Here is a small section of a dialogue from: The Wholeness of Life ( page 74 ).
K = Krishnamurti B = Professor David Bohm S = Dr David Shainberg
"S: You have got an `I' thought.
B: Yes, I think that; therefore I have a sense that I am real. I am thinking of my suffering, and in that it is implicit that it is I who am there, that the suffering is real because I am real.
B: And then comes the next thought, which is: Since that is real I must think some more.
S: It feeds on itself.
B: Yes. And one of the things I must think is that I am suffering. And I am compelled to keep on thinking that thought all the time. Maintaining myself in existence. Do you see what I am driving at? That there is a feedback.
K: Which means that if thought is movement, which is time, and there is no movement I am dead! I am dead.
B: Yes, if that movement stops, then the sense that I am there being real must go, because the sense that I am real is the result of thinking.
K: Do you see this is extraordinary?
S: Of course it is.
K: No, no, actually. In actuality, not in theory. One realizes thought is movement - right?
B: And in this movement it creates an image of...
K: ...of me...
B: ...that is supposed to be moving.
K: Yes, yes. Now, when that movement stops there is no me. The me is time, put together by time, which is thought.
K: So do you, listening to this, realize the truth of it? Not the verbal, logical statement, but the truth of such an amazing thing? Therefore there is an entirely different action. The action of thought as movement brings about a fragmentary action, a contradictory action. When the movement as thought comes to an end there is total action.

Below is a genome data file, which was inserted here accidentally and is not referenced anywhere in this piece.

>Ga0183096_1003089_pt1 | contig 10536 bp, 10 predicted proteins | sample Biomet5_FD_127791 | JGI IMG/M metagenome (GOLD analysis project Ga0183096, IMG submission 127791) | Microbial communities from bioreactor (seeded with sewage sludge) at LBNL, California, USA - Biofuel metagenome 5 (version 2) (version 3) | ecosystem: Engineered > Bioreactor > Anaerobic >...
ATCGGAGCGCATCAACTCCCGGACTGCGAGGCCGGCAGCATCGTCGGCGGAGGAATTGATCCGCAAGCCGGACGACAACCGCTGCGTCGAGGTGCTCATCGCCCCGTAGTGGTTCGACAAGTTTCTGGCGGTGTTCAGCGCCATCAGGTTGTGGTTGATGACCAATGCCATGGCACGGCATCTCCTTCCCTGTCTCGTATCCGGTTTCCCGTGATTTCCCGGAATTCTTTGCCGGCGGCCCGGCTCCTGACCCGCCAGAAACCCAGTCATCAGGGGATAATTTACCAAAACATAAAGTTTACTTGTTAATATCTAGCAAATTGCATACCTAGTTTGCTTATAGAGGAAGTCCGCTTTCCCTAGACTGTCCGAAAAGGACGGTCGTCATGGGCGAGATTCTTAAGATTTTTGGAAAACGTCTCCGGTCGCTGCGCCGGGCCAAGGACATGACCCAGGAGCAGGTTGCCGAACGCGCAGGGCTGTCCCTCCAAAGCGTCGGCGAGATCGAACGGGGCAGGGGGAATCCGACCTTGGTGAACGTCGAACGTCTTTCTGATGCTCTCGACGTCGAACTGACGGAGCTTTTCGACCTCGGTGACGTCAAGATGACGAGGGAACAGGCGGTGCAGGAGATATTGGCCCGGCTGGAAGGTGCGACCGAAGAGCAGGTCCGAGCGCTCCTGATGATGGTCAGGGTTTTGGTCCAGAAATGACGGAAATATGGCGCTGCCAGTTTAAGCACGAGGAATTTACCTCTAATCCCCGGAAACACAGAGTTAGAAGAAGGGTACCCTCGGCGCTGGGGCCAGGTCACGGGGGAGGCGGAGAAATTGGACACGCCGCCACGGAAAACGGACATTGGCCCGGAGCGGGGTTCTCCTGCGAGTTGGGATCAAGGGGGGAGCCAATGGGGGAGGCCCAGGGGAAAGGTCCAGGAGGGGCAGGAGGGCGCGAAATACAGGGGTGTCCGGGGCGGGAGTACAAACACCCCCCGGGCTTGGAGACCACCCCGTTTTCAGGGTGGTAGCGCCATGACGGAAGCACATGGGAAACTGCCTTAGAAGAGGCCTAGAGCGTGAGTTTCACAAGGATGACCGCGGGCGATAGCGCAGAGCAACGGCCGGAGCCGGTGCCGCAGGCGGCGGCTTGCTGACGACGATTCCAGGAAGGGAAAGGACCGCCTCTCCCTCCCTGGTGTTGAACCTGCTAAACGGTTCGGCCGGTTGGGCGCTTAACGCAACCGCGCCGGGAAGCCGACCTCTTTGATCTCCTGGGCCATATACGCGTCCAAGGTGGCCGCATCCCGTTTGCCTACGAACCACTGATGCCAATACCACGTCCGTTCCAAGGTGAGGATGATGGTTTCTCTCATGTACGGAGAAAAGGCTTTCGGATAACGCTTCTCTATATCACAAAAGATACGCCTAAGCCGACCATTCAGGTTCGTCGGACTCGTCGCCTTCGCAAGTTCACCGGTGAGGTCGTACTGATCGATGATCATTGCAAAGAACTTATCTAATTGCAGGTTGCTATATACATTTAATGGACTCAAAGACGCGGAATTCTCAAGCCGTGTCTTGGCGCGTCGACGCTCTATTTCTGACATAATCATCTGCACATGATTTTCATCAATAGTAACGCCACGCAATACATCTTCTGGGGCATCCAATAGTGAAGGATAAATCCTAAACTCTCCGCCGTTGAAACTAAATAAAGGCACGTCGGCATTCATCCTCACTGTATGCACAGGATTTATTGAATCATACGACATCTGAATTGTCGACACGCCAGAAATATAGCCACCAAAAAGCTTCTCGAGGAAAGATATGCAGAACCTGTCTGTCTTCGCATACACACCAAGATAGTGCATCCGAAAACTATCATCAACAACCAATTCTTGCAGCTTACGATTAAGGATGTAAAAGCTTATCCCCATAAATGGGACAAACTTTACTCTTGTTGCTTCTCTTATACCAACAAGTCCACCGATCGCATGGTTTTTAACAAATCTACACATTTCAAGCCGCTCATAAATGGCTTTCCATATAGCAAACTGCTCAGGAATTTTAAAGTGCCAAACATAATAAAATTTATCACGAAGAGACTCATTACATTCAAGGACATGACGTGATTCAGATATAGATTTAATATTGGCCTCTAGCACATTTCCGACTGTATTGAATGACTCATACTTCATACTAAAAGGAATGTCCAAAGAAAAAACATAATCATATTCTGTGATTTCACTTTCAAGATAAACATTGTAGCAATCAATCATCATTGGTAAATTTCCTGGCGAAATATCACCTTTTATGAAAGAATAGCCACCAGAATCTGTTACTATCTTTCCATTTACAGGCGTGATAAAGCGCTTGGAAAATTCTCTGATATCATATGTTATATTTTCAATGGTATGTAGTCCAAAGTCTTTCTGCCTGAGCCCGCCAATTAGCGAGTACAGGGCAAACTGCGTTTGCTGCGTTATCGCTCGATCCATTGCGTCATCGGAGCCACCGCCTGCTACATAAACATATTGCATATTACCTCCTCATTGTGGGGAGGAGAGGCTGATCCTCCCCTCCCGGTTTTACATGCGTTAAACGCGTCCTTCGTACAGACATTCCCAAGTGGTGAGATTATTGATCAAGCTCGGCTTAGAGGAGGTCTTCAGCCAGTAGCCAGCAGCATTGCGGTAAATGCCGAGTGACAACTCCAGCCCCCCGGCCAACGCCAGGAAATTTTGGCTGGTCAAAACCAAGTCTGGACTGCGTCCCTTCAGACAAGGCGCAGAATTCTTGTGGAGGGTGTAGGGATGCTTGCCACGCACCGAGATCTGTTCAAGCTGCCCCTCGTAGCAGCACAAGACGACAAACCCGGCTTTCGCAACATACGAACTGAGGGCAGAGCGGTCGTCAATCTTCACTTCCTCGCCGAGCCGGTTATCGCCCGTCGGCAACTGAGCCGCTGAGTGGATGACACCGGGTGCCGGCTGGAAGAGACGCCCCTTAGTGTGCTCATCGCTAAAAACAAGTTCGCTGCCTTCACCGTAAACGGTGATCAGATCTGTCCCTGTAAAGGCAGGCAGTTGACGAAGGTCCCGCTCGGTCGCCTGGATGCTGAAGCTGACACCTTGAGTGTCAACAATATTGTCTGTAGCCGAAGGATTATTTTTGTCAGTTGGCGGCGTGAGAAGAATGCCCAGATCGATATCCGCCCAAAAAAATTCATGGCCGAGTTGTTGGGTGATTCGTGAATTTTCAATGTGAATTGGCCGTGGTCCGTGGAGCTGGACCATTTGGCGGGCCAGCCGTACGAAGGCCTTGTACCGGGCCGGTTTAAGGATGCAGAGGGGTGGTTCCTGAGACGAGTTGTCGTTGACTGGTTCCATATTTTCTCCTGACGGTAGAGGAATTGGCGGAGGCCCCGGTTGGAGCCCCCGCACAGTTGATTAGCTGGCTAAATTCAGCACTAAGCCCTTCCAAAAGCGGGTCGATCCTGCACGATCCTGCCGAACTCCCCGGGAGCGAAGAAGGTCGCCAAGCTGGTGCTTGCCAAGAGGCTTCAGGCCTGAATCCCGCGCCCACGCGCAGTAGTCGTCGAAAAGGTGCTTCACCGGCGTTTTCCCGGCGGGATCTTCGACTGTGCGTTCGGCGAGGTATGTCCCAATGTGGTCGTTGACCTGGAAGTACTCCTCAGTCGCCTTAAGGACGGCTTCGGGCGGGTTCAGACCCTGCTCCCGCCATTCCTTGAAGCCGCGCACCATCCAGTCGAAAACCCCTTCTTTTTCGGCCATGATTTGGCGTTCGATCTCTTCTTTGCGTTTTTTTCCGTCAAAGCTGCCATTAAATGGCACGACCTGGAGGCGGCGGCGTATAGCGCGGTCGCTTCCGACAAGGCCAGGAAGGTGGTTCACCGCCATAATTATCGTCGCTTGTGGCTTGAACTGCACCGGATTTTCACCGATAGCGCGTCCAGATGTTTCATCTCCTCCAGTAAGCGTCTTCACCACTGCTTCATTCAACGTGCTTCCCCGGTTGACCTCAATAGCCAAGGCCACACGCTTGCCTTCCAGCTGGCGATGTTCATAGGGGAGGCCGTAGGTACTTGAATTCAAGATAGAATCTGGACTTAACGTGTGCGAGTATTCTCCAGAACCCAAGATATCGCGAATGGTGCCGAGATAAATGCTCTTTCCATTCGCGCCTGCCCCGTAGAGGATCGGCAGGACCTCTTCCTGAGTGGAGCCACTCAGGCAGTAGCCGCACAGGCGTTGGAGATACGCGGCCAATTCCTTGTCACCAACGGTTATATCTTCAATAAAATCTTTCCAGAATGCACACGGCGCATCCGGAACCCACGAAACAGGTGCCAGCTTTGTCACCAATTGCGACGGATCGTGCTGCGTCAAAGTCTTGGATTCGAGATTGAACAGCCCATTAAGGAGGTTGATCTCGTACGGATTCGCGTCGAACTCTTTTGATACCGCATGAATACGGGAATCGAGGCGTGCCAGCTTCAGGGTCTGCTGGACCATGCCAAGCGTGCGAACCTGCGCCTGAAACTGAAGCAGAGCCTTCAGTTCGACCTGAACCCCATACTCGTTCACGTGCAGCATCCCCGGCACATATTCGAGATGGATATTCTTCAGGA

B: Can you say then that whatever technical thought brings about has an order?
K: Of course.
B: In other words it doesn't mean that thought is permanently gone.
K: No, no.
S: It can still be a movement in its proper place, in its fitting order?
K: Of course. So is a human being afraid of all this? Unconsciously, deeply, he must realize the ending of me. Do you understand? And that is really a most frightening thing. My knowledge, my books, my wife - the whole thing which thought has put together. And you are asking me to end all that.
B: Can't you say it is the ending of everything? Because everything that I know is there.
K: Absolutely. So you see, really I am frightened; a human being is frightened of death. Not the biological death...
S: To die now.
K: This coming to an end. And therefore he believes in God, reincarnation, and a dozen other comforting things, but in actuality, when thought realizes itself as movement and sees that movement has created the me, the divisions, the quarrels, the whole structure of this chaotic world - when thought realizes this, sees the truth of it, it ends. Then there is cosmos. You listen to this: how do you receive it?
S: Do you want me to answer?
K: I offer you something. How do you receive it? This is very important.
S: Yes. Thought sees its movement...
K: No, no. How do you receive it? How does the public, who listens to all this, receive it? They ask, ``What is he trying to tell me?''
The entire text is available here: http://www.jkrishnamurti.org/index.php